Scanning Applications Faster - A Chicken vs. Egg Problem

Sunday, October 09, 2011

Rafal Los

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I sat in on a fascinating OWASP AppSec USA panel recently.  The panelists read like the who's who of Application Security vendor luminaries... and I had high hopes for the discussion. 

The panel was called "Speeding Up Security Testing Panel" - and the idea was interesting... what can vendors do to perform security analysis on more code, more applications "faster"?

While I have a tremendous amount of respect for everyone on that panel, I'm disappointed that no one pointed out the obvious folly the topic of 'testing faster'.  

While I believe there is merit in making security testing automation 'faster' to achieve results - I absolutely feel that need is far overshadowed by the need to fix faster/smarter.

What we have here is a classic chicken and egg problem.  While on the one hand we (in Application Security) want faster scanning technology so that the average 1,200 applications have even a snowball's chance of being tested in the scope of a year... what of it?  In even the best case scenario, what would that matter?

Let me give you a hypothetical scenario.  If tomorrow HP released a static or dynamic analysis tool that guaranteed 100% coverage and performed application security scans in 30 minutes, what would that achieve? 

Sure, you'd be able to scan all 1,000 of your theoretical applications in about 71 working days, or just over 3.5 months (conservatively speaking and factoring in time for human analysis)... so what? 

You would likely have a pile of security defects that would overwhelm your application development team for years.  The amount of technical debt we've amassed in legacy applications cannot be paid back in a single swoop... like the deficit we've racked up as a nation, we will be paying the technical debt off in installments for what I fear is decades to come. 

Even if you have the average 30 severe security defects per 100,000 lines of code - most code bases are in excess of a million lines of code, which is overwhelming.  My point is that even if we had the technology to scan applications at blistering speeds it wouldn't matter because all we would be doing is collecting a massive backlog of fixes that are required.

Now, don't get me wrong, I think that we do need to keep pushing the boundaries of automation in order to tackle this problem we've put ourselves in, but I think there are now two distinct issues. 

The first issue is that there are billions of lines of legacy code - the code that we've written or are writing right now which is being done under the existing school of application development.  What I mean by existing school of application development is this mentality of trying to 'test ourselves secure'... or the notion that we can build an application and later test it for security defects that may or may not be there.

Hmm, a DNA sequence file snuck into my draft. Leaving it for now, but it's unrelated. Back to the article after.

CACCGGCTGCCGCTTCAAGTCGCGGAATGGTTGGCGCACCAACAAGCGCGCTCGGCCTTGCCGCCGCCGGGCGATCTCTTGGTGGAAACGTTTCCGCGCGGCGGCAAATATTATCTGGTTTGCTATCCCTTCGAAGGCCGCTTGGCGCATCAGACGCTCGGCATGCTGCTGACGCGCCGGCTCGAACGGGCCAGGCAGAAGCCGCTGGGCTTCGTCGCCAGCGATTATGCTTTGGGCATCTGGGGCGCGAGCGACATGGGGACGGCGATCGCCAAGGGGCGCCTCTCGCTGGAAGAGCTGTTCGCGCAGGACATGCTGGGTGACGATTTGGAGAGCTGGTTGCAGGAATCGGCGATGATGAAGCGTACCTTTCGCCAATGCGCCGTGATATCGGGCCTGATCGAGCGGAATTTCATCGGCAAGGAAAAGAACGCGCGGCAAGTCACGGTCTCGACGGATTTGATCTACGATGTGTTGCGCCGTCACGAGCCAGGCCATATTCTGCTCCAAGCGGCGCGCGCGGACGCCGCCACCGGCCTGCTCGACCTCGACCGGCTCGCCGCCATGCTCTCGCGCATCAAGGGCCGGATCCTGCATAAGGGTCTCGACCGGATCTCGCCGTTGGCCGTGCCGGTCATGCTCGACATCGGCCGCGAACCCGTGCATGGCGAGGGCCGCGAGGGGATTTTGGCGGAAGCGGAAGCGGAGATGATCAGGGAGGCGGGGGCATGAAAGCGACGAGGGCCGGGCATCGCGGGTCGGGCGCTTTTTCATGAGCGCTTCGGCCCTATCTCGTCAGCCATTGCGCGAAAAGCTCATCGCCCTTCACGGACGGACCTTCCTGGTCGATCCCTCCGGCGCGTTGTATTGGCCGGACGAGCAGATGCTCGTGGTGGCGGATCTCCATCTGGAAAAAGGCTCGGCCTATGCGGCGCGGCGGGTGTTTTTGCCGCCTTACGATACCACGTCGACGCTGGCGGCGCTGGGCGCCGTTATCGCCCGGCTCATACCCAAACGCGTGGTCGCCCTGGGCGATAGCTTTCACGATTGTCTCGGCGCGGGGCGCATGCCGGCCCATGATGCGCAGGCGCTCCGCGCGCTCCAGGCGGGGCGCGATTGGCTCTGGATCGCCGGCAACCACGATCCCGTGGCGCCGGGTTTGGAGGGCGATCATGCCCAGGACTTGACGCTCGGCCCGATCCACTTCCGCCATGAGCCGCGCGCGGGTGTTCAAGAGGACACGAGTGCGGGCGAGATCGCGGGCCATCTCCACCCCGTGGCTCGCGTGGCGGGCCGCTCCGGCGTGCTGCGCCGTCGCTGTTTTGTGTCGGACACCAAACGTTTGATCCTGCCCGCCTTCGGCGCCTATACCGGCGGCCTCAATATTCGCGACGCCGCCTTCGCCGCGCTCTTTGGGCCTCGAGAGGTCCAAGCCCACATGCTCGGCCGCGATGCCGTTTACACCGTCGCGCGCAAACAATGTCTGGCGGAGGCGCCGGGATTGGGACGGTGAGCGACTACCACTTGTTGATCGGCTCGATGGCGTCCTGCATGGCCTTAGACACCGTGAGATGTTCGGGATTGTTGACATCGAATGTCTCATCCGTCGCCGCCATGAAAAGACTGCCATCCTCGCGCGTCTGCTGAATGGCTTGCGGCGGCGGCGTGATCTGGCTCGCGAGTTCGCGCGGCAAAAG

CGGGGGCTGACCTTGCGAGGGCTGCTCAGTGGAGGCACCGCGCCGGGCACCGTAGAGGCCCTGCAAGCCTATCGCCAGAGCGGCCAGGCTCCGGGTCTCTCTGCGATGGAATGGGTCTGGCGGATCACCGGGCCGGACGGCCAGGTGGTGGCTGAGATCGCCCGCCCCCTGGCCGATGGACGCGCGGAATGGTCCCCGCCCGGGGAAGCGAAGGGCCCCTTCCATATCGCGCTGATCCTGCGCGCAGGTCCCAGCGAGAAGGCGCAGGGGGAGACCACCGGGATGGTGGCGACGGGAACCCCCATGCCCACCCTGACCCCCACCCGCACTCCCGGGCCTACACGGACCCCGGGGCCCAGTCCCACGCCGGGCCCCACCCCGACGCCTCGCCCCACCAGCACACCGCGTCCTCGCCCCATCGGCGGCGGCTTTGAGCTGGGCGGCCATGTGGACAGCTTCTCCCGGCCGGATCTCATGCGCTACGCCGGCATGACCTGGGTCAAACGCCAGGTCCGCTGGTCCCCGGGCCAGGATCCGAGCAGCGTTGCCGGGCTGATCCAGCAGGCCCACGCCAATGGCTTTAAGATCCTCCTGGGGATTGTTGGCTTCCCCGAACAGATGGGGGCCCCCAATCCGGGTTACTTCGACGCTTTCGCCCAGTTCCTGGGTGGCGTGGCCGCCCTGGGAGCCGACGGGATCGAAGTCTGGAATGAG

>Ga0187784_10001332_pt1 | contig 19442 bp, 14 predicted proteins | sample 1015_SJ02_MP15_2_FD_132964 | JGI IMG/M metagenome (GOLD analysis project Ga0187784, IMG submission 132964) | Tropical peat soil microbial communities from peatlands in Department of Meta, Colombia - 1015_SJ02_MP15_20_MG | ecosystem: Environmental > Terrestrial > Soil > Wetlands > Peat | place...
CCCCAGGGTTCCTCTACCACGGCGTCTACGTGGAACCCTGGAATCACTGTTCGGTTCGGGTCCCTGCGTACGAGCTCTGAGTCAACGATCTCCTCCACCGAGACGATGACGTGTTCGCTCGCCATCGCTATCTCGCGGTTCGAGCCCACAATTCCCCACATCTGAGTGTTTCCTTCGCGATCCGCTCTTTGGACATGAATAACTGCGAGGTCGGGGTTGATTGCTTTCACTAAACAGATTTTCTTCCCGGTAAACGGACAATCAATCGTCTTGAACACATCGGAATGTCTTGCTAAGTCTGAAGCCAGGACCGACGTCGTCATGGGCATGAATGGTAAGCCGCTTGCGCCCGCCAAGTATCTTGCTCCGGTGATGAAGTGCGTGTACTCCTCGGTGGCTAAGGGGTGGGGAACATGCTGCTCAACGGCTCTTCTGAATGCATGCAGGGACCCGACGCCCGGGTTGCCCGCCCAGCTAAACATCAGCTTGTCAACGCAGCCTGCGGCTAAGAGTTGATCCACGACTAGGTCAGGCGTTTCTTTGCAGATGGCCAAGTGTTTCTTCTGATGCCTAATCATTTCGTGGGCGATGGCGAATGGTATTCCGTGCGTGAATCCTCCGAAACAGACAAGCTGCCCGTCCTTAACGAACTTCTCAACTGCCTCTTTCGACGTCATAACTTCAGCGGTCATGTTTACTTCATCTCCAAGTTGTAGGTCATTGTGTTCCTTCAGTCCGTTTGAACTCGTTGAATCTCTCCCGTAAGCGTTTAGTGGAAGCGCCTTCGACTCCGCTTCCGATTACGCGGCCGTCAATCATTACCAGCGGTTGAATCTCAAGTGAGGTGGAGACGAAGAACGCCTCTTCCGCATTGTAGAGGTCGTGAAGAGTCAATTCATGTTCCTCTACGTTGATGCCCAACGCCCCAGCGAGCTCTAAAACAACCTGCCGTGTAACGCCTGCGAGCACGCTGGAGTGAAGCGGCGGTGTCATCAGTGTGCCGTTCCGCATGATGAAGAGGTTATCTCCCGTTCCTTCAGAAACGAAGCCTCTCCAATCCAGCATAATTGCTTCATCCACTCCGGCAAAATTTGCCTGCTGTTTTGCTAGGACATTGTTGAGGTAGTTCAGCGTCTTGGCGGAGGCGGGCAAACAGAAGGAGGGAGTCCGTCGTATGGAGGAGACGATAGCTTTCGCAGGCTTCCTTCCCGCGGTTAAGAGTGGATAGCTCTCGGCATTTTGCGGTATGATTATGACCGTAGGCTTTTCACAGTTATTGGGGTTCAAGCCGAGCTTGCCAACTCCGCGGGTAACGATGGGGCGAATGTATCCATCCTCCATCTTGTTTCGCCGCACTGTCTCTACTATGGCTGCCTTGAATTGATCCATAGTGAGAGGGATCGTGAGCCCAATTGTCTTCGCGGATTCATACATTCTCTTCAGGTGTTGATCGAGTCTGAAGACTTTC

This is where we need all those super-fast, super-accurate scanners to tell us just how bad this hole we've managed to dig ourselves into has become.  I suspect I already know this answer, sadly. 

The second issue is we fundamentally need to re-think software development.  Security begins and ends with requirements, period, and scanning faster doesn't get us to this end.  If developers don't have clear goals and security requirements to code to, how can we reasonably expect them to produce resilient code. 

This is akin to a structural engineer being graded on whether his or her structure will withstand a meteor strike when the specifications initially did not call for it.  This clearly won't end well.

While I'll address these two issues in more depth in a future series of posts - I simply wanted to take a moment to point out that I absolutely feel that we're trying to solve the wrong problem.  Maybe it's because it's easier to build a faster scanner than it is to figure out how to build a faster way to fix problems? 

I don't know... but I know I'm not alone.  I know Jeff Williams agrees because we've talked through this ...and I'm sure that many of you reading this are nodding along too. 

Brian Chess gave a wonderful talk on gray box testing... and he made a point that I've been making for a while as well - the most important evolutions in application security automation won't (only) find security defects faster, they'll help you fix those things that are found faster. 

Fix time is the more important velocity metric, not scan time.  Step one is for us as application security professionals to clearly understand that there are two parallel efforts, and it appears as though the wrong one is getting the focus right now.

So please, the next time you're evaluating application security testing technology - ask yourself this... "how does this technology help my developers fix these issues faster?"  If you don't have a good answer, maybe that's a problem? 

We need to shift the security culture from "find bugs" to "fix bugs"... or else we're in deep, deep trouble.  Don't get me wrong, once the software industry has figured out how to write secure software by design, then we can worry about demanding bigger, better, and faster scanning automation. 

Until then, let's re-focus efforts on finding a way to not produce thousands of critical defects per application... and to fix the technical debt we've amassed so that at least we're not falling further behind?

Cross-posted from Following the White Rabbit

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